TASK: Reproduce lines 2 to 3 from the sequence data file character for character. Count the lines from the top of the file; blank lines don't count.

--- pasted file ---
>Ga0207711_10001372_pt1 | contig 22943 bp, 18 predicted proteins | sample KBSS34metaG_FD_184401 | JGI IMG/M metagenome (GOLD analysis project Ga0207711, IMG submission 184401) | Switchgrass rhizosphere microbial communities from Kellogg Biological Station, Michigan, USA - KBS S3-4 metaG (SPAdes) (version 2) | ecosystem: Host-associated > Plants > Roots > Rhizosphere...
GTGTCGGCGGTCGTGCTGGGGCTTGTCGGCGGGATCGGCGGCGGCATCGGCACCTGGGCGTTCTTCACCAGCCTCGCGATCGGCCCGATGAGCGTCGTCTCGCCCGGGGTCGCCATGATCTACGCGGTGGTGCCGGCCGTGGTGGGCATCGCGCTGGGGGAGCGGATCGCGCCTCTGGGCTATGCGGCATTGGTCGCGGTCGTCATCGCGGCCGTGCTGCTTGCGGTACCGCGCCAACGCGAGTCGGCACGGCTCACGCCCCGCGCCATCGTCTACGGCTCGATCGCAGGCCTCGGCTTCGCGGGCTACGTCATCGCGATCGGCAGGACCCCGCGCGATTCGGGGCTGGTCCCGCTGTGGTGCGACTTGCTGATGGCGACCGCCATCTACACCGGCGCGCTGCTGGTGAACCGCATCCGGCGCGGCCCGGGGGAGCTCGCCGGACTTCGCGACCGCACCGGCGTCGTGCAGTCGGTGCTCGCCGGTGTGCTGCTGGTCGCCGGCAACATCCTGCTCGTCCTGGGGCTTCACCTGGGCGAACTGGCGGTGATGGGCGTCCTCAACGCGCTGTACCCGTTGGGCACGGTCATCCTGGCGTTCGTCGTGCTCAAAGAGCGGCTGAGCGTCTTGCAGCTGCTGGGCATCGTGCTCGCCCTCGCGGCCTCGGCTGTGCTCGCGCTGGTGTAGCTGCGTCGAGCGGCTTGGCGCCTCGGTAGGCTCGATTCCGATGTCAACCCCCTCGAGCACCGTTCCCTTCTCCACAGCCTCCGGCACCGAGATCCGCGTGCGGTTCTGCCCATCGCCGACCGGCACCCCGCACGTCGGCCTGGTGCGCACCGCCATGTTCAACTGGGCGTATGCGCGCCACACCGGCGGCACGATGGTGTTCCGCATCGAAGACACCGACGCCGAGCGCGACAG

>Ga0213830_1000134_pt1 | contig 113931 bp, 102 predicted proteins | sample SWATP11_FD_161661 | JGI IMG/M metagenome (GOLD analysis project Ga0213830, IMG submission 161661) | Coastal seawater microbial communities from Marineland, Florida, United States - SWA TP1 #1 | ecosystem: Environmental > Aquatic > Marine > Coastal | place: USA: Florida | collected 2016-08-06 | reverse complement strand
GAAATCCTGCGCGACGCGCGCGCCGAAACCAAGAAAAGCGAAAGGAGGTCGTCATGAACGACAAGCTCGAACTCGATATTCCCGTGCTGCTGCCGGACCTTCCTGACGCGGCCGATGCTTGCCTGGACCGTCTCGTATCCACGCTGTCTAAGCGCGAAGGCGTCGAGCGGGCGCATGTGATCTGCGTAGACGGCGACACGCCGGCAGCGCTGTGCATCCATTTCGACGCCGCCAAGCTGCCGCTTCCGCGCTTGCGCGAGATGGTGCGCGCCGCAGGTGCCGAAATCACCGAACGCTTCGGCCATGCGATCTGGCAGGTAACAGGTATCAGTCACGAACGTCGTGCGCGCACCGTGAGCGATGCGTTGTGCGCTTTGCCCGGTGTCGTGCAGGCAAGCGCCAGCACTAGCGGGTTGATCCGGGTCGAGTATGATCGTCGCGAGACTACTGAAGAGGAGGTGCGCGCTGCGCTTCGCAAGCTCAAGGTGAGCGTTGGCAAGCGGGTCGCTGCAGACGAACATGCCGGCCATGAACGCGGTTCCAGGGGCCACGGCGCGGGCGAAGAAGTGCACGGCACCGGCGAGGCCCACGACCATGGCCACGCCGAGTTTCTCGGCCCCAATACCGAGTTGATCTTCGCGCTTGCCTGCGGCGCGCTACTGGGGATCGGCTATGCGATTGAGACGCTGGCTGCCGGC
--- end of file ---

GTGTCGGCGGTCGTGCTGGGGCTTGTCGGCGGGATCGGCGGCGGCATCGGCACCTGGGCGTTCTTCACCAGCCTCGCGATCGGCCCGATGAGCGTCGTCTCGCCCGGGGTCGCCATGATCTACGCGGTGGTGCCGGCCGTGGTGGGCATCGCGCTGGGGGAGCGGATCGCGCCTCTGGGCTATGCGGCATTGGTCGCGGTCGTCATCGCGGCCGTGCTGCTTGCGGTACCGCGCCAACGCGAGTCGGCACGGCTCACGCCCCGCGCCATCGTCTACGGCTCGATCGCAGGCCTCGGCTTCGCGGGCTACGTCATCGCGATCGGCAGGACCCCGCGCGATTCGGGGCTGGTCCCGCTGTGGTGCGACTTGCTGATGGCGACCGCCATCTACACCGGCGCGCTGCTGGTGAACCGCATCCGGCGCGGCCCGGGGGAGCTCGCCGGACTTCGCGACCGCACCGGCGTCGTGCAGTCGGTGCTCGCCGGTGTGCTGCTGGTCGCCGGCAACATCCTGCTCGTCCTGGGGCTTCACCTGGGCGAACTGGCGGTGATGGGCGTCCTCAACGCGCTGTACCCGTTGGGCACGGTCATCCTGGCGTTCGTCGTGCTCAAAGAGCGGCTGAGCGTCTTGCAGCTGCTGGGCATCGTGCTCGCCCTCGCGGCCTCGGCTGTGCTCGCGCTGGTGTAGCTGCGTCGAGCGGCTTGGCGCCTCGGTAGGCTCGATTCCGATGTCAACCCCCTCGAGCACCGTTCCCTTCTCCACAGCCTCCGGCACCGAGATCCGCGTGCGGTTCTGCCCATCGCCGACCGGCACCCCGCACGTCGGCCTGGTGCGCACCGCCATGTTCAACTGGGCGTATGCGCGCCACACCGGCGGCACGATGGTGTTCCGCATCGAAGACACCGACGCCGAGCGCGACAG

>Ga0213830_1000134_pt1 | contig 113931 bp, 102 predicted proteins | sample SWATP11_FD_161661 | JGI IMG/M metagenome (GOLD analysis project Ga0213830, IMG submission 161661) | Coastal seawater microbial communities from Marineland, Florida, United States - SWA TP1 #1 | ecosystem: Environmental > Aquatic > Marine > Coastal | place: USA: Florida | collected 2016-08-06 | reverse complement strand